It’s that time of year when things go bump in the night…well, they don’t really, but even those of us who are logical play along for the fun of it. I have a tendency to ignore Halloween in favour of Guy Fawkes on the 5th: purely for selfish reasons as my birthday is on the 4th and I love fireworks! But I do have a tale to tell.
A number of years ago, my husband and I bought a house that had not been lived in for two years. It had terrible dry rot and damp along with so much heavily embossed anaglypta, some hung upside down, that it was a definite restoration project. It was a 30’s build semi of good size, built in a relatively rural location. It had its own well water system-long since turned into a decoration and a beautiful established garden. The kitchen was the mother of all disaster zones with water dripping from the electric box in the corner. Melamine cabinets and dark wood panels along the main wall which, when ripped off, revealed a passage from the bible scribbled across the wall in pencil. I struggle to remember what it was, it wasn’t a familiar quote and didn’t seem to make any sense to either of us. But once ripped off, there was the strangest smell in the air; old: musty: stale.
The lounge still had some furniture in it; when we viewed the house, it was like the guy who lived there had popped down to the shop. A mug on the table by the side of a chair, a pen and pools coupon nearby and the tv remote. A scuffed path marked the passage of his slippered feet from chair to kitchen and stairs and a dark stain remained in front of the fire. On ripping the carpet up, the same smell emitted from the disturbed threads.
The bedrooms were also an oasis of anaglypta and 60’s pink Vymura , a piece of which I still have; pristine in a frame. The bathroom an oasis of yellow and white ‘thread vein’ tiles that were so popular in the 70’s with a yellow mismatched bathroom suite. Well, it would all be done in time but the basics needed doing first.. the dry rot, damp, electrics oh and the matter of a new roof and damp proof course. The dry rot was worse than feared but we were lucky to save the staircase, but the floor timbers in bedroom three were not so fortunate and needed ripping out. The day we moved in the builders were still beavering away. The only room we could use as storage was the lounge. The kitchen was just a brick hole; no ceiling, no floor joists, no floor and no ceiling above that either; right the way up to the roof tiles!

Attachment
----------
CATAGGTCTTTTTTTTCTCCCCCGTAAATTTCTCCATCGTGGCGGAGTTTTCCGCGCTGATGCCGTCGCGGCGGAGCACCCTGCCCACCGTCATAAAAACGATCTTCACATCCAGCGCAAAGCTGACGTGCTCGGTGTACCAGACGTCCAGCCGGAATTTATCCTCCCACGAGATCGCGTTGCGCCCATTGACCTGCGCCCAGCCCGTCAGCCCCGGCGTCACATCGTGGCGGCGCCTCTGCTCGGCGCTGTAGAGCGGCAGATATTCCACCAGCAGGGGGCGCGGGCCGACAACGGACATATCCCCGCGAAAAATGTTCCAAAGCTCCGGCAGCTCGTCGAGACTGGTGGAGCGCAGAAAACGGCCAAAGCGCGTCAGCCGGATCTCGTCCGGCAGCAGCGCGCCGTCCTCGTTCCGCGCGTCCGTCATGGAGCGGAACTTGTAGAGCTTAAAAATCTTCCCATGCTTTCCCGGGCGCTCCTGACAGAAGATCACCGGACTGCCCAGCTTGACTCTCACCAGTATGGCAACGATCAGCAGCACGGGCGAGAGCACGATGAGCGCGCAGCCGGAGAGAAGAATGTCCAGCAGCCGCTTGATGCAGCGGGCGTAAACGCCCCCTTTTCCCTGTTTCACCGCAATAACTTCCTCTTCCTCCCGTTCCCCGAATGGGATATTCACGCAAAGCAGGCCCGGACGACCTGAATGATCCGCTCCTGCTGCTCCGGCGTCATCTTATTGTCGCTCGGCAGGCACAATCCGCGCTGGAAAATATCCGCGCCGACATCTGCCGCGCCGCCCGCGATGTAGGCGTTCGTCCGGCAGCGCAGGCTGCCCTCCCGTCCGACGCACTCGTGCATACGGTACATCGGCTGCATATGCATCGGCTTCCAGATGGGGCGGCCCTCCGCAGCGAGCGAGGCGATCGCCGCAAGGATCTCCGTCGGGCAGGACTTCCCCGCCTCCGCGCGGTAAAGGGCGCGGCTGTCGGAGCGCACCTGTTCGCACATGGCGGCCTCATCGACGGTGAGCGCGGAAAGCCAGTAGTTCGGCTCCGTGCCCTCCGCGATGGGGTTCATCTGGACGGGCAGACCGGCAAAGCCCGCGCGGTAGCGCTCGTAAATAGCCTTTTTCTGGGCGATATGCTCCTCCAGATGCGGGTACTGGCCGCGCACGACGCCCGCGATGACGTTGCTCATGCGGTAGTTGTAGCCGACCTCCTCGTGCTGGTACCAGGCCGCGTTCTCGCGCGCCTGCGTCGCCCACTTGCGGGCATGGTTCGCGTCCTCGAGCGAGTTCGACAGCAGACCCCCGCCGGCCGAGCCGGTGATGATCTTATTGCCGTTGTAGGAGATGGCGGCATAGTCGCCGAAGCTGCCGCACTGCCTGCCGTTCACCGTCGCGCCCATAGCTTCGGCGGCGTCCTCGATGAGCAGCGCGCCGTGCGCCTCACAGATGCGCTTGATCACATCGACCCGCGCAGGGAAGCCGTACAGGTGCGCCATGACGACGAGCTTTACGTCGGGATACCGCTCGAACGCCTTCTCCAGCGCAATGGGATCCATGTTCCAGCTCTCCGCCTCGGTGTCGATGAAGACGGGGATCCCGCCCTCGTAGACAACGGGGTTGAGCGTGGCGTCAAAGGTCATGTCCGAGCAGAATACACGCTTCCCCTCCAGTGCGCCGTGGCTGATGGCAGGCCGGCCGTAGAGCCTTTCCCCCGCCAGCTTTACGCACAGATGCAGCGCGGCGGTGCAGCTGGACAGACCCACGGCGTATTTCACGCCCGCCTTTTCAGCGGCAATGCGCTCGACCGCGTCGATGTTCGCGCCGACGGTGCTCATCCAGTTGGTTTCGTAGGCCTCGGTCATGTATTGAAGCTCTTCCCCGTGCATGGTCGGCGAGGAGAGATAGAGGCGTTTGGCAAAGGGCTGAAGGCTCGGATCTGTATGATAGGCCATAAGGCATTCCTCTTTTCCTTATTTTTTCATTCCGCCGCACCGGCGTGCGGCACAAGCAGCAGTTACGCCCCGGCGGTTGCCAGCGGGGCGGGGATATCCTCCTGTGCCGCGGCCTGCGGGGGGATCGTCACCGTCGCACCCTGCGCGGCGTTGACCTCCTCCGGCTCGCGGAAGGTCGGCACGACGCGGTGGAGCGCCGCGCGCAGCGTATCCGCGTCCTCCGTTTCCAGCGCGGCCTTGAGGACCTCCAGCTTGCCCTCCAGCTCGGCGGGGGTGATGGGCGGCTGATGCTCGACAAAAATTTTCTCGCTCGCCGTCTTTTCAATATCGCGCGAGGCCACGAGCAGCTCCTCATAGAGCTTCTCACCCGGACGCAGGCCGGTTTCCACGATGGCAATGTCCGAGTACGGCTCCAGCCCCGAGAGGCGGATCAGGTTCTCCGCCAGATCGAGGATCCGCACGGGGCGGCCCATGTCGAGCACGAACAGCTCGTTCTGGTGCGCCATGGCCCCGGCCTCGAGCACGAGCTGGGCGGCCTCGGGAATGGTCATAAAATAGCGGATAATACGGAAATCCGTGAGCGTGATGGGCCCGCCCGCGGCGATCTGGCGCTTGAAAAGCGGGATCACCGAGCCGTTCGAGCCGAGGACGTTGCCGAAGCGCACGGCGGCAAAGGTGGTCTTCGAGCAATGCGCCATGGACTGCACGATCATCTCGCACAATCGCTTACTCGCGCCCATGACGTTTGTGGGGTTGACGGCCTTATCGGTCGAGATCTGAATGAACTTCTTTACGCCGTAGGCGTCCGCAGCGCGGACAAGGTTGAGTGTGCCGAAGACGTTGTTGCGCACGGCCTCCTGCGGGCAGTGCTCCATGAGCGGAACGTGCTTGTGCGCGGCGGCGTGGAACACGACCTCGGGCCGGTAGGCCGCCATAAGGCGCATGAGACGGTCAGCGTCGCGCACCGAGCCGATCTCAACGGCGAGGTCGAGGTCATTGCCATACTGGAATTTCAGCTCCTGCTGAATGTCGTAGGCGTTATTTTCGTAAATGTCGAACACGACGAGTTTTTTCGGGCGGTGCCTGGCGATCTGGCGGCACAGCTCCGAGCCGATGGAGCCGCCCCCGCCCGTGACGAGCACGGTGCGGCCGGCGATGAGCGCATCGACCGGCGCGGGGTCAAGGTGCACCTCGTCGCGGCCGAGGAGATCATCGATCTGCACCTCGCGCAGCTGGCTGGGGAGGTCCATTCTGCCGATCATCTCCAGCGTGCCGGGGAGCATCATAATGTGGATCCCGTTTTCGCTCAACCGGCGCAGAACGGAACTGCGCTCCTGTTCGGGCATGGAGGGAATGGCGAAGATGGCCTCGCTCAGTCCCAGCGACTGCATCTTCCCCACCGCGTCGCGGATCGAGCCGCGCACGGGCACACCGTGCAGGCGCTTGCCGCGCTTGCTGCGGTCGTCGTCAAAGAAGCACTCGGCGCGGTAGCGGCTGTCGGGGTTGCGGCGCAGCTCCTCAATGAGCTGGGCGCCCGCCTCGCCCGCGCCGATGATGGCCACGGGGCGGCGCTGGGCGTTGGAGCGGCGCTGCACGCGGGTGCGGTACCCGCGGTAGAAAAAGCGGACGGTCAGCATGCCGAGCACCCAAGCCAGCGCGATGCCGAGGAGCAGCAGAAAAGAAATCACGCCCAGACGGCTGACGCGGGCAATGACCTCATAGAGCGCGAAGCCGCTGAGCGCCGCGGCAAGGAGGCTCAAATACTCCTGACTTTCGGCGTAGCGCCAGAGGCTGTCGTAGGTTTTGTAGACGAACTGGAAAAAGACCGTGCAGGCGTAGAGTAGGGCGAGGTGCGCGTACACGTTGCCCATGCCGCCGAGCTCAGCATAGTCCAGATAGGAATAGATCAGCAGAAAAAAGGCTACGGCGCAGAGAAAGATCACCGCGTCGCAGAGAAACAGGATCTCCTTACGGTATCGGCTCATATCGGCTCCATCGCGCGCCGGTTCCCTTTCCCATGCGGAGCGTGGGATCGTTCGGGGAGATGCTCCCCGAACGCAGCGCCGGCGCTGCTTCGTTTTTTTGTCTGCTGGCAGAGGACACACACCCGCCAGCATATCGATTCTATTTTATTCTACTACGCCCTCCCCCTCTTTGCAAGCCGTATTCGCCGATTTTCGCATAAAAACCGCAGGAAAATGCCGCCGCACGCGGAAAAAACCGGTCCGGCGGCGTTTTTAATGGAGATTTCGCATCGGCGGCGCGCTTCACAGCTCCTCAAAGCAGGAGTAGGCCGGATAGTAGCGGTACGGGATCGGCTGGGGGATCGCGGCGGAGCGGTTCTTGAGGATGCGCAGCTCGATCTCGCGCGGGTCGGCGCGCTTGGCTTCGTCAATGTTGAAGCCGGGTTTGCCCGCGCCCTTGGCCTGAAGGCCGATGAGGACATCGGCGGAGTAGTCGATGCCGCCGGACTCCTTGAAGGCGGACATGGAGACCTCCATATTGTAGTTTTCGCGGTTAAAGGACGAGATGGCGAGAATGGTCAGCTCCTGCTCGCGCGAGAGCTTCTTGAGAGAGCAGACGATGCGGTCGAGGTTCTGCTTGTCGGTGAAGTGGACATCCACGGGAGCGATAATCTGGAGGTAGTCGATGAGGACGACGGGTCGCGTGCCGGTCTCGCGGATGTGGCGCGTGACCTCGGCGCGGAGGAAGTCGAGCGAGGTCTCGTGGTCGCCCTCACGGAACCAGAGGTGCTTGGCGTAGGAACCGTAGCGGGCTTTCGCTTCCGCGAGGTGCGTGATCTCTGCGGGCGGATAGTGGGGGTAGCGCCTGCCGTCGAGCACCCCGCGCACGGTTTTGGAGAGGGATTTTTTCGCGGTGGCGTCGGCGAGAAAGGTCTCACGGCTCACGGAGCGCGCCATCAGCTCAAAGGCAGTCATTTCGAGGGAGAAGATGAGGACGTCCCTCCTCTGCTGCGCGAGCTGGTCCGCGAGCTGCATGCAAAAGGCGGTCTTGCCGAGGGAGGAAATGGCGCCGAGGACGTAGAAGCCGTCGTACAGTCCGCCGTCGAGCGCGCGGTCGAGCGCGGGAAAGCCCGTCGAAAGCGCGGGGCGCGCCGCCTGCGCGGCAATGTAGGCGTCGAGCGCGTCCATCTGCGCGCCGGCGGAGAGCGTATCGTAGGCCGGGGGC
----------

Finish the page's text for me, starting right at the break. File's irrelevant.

Once we had crammed the lounge full we had to fill the old garage in the garden. What went in here was prey to the mice we soon found out but as we couldn’t get to the bedrooms due to the slight technical hitch of gaping holes, we had little choice. A bed was hastily made up in the lounge for a few nights when thankfully a friend offered us his house whilst we were having the works done.
We worked around the building site of a house at weekends, [Paul was working away in the week] ripping out rotten wood and stripping the worst of the walls. A layer of brick and mortar dust settle on everything we owned leaving our skin dry and cracked. I gave up trying to clean the place unless it was necessary! Every time we stripped anything, that same stale musty smell was evident. We couldn’t work it out. It began to appear in the bedroom, then bizarrely when I was having a shower, but never when Paul was in there.
In fact, I can smell it now. My nose is wrinking at its sourness, it’s like …oh never mind: I digress.